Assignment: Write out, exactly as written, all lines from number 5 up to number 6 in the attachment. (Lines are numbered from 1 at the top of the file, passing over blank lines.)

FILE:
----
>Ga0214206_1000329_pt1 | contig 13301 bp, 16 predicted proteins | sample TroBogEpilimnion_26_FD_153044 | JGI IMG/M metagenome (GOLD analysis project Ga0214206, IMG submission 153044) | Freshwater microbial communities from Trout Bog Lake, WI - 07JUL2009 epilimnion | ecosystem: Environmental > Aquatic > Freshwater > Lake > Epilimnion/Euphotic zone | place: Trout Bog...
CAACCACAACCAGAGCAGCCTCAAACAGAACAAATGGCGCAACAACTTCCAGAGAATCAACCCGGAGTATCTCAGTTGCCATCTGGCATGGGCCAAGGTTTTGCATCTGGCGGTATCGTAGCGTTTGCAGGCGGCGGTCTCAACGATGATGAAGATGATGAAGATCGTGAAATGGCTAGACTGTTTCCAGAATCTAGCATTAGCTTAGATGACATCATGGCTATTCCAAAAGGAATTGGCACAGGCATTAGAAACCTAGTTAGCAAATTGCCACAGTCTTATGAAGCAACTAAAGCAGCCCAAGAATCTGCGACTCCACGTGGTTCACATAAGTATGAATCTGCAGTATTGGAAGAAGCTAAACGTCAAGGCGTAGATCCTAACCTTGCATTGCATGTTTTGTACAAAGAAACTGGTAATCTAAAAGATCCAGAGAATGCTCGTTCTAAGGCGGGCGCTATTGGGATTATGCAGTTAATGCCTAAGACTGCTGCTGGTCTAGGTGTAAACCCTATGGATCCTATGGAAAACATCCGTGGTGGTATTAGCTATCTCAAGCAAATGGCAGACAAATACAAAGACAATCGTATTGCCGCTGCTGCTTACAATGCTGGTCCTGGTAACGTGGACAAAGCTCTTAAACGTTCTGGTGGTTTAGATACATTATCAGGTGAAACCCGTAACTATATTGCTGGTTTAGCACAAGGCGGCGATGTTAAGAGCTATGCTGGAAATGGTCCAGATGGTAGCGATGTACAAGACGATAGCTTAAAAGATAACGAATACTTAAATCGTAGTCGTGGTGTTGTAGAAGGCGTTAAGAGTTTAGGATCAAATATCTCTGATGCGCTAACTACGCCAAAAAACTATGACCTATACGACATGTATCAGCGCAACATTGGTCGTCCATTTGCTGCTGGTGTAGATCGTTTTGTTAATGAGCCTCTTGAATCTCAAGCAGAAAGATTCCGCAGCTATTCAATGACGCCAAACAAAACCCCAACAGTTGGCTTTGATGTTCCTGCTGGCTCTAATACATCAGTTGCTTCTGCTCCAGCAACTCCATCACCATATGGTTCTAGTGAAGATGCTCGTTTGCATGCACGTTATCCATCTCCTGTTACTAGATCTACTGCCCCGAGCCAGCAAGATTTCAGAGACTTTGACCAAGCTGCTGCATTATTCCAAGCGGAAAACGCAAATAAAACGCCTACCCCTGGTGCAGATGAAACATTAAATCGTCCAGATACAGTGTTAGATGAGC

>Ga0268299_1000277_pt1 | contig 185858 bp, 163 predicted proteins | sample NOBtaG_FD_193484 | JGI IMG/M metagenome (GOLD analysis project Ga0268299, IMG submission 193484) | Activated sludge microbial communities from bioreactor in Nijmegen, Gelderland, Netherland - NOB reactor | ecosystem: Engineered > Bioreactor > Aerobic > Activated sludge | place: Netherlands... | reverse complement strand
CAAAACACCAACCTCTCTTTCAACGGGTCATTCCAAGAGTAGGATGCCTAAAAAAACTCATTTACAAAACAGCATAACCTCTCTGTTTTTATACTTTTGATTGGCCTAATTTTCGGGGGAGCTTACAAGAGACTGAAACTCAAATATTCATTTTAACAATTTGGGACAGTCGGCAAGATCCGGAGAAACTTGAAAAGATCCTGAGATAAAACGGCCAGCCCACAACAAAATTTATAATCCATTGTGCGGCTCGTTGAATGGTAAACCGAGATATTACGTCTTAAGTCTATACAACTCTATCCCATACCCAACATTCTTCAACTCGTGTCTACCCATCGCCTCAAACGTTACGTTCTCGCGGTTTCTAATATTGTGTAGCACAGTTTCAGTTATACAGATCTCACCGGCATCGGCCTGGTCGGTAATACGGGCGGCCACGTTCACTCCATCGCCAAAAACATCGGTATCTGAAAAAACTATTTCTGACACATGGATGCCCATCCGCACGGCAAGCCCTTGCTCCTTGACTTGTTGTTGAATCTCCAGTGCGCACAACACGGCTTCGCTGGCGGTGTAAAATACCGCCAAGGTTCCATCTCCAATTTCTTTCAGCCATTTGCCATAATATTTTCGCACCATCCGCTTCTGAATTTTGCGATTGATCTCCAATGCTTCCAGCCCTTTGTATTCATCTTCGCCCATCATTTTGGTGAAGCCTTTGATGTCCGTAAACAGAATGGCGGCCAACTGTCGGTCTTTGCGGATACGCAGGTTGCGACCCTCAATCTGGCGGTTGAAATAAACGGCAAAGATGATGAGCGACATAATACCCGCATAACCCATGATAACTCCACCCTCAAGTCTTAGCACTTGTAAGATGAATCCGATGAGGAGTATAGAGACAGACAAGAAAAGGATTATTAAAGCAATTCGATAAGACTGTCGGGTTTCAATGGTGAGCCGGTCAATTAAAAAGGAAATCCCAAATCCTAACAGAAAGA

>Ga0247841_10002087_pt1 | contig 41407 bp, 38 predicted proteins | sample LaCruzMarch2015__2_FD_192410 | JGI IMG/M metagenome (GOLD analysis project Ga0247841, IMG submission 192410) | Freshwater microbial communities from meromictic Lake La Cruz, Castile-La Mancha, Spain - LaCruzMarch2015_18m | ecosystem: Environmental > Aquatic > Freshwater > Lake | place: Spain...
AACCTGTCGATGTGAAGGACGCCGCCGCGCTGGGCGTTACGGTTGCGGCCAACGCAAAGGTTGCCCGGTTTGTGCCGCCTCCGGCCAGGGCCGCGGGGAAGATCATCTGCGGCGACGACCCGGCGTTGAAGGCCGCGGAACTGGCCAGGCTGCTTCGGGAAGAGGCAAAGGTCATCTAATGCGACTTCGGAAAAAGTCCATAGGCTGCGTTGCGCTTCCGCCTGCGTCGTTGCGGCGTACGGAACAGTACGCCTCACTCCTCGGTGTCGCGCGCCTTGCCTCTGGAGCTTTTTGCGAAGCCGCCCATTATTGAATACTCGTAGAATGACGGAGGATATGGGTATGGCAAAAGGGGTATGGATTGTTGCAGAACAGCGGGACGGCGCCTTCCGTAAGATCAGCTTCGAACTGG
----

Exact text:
>Ga0247841_10002087_pt1 | contig 41407 bp, 38 predicted proteins | sample LaCruzMarch2015__2_FD_192410 | JGI IMG/M metagenome (GOLD analysis project Ga0247841, IMG submission 192410) | Freshwater microbial communities from meromictic Lake La Cruz, Castile-La Mancha, Spain - LaCruzMarch2015_18m | ecosystem: Environmental > Aquatic > Freshwater > Lake | place: Spain...
AACCTGTCGATGTGAAGGACGCCGCCGCGCTGGGCGTTACGGTTGCGGCCAACGCAAAGGTTGCCCGGTTTGTGCCGCCTCCGGCCAGGGCCGCGGGGAAGATCATCTGCGGCGACGACCCGGCGTTGAAGGCCGCGGAACTGGCCAGGCTGCTTCGGGAAGAGGCAAAGGTCATCTAATGCGACTTCGGAAAAAGTCCATAGGCTGCGTTGCGCTTCCGCCTGCGTCGTTGCGGCGTACGGAACAGTACGCCTCACTCCTCGGTGTCGCGCGCCTTGCCTCTGGAGCTTTTTGCGAAGCCGCCCATTATTGAATACTCGTAGAATGACGGAGGATATGGGTATGGCAAAAGGGGTATGGATTGTTGCAGAACAGCGGGACGGCGCCTTCCGTAAGATCAGCTTCGAACTGG